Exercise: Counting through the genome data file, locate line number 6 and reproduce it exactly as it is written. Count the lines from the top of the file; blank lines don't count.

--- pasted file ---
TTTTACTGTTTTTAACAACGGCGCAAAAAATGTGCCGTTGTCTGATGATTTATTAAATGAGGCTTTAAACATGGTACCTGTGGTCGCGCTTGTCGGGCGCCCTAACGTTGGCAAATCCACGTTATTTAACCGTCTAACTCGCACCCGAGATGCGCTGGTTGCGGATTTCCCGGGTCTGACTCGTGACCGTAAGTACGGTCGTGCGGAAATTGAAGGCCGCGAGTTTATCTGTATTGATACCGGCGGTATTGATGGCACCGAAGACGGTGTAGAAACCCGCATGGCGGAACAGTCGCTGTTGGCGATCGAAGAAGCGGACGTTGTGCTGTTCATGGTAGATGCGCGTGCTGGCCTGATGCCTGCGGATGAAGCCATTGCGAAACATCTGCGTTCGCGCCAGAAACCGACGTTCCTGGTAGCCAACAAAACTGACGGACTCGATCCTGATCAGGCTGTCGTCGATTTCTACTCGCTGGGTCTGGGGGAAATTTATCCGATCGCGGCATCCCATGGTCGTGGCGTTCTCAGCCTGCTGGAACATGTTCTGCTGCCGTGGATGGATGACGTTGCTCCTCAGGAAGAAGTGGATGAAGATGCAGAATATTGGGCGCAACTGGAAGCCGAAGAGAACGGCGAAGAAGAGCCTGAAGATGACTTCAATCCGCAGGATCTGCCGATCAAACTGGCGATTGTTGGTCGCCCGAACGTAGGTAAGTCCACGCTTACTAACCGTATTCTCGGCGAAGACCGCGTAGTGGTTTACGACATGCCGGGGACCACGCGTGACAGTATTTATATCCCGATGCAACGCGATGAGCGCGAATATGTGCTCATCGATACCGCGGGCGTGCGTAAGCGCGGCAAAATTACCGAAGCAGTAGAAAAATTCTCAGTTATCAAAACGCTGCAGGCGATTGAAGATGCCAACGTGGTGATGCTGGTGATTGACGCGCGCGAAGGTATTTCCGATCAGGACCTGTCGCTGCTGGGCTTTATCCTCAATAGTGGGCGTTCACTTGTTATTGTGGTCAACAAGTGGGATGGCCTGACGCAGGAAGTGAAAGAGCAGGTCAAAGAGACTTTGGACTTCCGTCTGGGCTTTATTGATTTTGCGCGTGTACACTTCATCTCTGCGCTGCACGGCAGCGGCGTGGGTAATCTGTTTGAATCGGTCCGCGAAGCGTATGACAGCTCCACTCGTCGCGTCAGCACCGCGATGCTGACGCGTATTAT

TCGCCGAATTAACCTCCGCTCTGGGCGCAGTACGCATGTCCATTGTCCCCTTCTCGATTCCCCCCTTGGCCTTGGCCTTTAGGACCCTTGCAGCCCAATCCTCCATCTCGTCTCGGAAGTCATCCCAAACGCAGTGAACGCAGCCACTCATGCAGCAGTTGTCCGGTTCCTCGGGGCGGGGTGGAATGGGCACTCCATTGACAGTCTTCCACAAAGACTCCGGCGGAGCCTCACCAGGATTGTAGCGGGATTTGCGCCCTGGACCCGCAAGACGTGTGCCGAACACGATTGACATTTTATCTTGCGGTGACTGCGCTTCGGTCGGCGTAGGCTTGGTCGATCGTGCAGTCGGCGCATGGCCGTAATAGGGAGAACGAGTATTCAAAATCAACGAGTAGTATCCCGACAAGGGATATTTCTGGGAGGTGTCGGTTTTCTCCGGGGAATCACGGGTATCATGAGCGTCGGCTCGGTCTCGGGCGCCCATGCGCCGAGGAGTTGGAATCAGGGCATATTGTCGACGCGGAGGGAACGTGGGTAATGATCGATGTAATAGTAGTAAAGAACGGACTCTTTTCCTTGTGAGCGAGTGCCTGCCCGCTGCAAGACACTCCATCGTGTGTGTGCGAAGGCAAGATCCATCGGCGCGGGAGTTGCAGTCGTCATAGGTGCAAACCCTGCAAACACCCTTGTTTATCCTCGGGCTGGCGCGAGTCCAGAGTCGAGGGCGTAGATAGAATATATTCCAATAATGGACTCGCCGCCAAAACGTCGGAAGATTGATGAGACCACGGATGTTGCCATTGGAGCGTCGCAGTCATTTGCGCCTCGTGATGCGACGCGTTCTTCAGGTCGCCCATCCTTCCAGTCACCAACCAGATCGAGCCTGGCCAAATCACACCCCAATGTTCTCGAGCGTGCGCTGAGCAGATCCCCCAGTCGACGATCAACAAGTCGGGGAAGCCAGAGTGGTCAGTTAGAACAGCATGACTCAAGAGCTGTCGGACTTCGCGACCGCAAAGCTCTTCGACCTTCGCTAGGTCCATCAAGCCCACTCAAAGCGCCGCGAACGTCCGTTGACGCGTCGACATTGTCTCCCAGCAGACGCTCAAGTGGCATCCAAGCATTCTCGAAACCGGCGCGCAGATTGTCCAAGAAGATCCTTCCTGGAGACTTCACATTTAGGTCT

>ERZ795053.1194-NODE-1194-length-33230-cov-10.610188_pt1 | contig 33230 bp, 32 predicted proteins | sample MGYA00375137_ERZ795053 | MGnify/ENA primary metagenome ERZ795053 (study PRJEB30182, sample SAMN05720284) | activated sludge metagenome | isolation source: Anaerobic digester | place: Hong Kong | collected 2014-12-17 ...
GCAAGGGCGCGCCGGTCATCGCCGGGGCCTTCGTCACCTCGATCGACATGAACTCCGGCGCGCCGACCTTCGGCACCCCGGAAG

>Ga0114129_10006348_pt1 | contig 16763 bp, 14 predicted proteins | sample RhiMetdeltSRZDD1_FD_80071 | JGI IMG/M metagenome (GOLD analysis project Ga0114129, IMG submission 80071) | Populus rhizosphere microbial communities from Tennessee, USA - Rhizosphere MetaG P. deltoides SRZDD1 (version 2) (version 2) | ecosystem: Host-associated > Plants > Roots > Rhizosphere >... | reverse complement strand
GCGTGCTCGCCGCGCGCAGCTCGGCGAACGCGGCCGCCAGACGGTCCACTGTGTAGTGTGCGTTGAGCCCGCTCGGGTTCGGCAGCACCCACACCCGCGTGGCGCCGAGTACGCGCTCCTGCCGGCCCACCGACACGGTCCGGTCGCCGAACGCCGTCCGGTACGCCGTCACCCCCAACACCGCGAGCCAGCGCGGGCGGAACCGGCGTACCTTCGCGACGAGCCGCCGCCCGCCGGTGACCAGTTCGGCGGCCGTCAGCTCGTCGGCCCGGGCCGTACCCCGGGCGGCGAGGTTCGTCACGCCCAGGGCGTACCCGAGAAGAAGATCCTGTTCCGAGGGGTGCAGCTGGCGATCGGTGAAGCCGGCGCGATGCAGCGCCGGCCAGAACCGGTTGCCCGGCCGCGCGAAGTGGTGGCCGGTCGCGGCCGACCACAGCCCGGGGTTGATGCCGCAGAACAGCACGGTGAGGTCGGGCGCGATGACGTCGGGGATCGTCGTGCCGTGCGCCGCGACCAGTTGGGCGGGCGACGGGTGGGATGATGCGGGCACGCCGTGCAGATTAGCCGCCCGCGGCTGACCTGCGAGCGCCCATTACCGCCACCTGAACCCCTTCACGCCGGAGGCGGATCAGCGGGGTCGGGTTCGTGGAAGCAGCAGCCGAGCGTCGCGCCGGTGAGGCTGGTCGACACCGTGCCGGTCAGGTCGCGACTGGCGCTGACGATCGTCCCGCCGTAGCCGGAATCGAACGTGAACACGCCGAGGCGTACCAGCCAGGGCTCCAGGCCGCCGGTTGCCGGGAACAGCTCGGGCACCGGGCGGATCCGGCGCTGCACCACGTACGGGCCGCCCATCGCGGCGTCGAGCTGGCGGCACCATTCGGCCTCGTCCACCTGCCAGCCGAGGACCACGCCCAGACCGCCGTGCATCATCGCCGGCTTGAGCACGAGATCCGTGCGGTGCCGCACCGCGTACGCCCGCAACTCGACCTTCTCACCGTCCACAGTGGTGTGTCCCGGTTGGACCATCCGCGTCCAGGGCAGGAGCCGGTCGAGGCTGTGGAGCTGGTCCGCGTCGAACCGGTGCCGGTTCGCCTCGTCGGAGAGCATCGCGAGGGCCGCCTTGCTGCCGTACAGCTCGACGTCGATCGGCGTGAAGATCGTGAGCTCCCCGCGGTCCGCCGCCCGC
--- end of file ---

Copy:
GCGTGCTCGCCGCGCGCAGCTCGGCGAACGCGGCCGCCAGACGGTCCACTGTGTAGTGTGCGTTGAGCCCGCTCGGGTTCGGCAGCACCCACACCCGCGTGGCGCCGAGTACGCGCTCCTGCCGGCCCACCGACACGGTCCGGTCGCCGAACGCCGTCCGGTACGCCGTCACCCCCAACACCGCGAGCCAGCGCGGGCGGAACCGGCGTACCTTCGCGACGAGCCGCCGCCCGCCGGTGACCAGTTCGGCGGCCGTCAGCTCGTCGGCCCGGGCCGTACCCCGGGCGGCGAGGTTCGTCACGCCCAGGGCGTACCCGAGAAGAAGATCCTGTTCCGAGGGGTGCAGCTGGCGATCGGTGAAGCCGGCGCGATGCAGCGCCGGCCAGAACCGGTTGCCCGGCCGCGCGAAGTGGTGGCCGGTCGCGGCCGACCACAGCCCGGGGTTGATGCCGCAGAACAGCACGGTGAGGTCGGGCGCGATGACGTCGGGGATCGTCGTGCCGTGCGCCGCGACCAGTTGGGCGGGCGACGGGTGGGATGATGCGGGCACGCCGTGCAGATTAGCCGCCCGCGGCTGACCTGCGAGCGCCCATTACCGCCACCTGAACCCCTTCACGCCGGAGGCGGATCAGCGGGGTCGGGTTCGTGGAAGCAGCAGCCGAGCGTCGCGCCGGTGAGGCTGGTCGACACCGTGCCGGTCAGGTCGCGACTGGCGCTGACGATCGTCCCGCCGTAGCCGGAATCGAACGTGAACACGCCGAGGCGTACCAGCCAGGGCTCCAGGCCGCCGGTTGCCGGGAACAGCTCGGGCACCGGGCGGATCCGGCGCTGCACCACGTACGGGCCGCCCATCGCGGCGTCGAGCTGGCGGCACCATTCGGCCTCGTCCACCTGCCAGCCGAGGACCACGCCCAGACCGCCGTGCATCATCGCCGGCTTGAGCACGAGATCCGTGCGGTGCCGCACCGCGTACGCCCGCAACTCGACCTTCTCACCGTCCACAGTGGTGTGTCCCGGTTGGACCATCCGCGTCCAGGGCAGGAGCCGGTCGAGGCTGTGGAGCTGGTCCGCGTCGAACCGGTGCCGGTTCGCCTCGTCGGAGAGCATCGCGAGGGCCGCCTTGCTGCCGTACAGCTCGACGTCGATCGGCGTGAAGATCGTGAGCTCCCCGCGGTCCGCCGCCCGC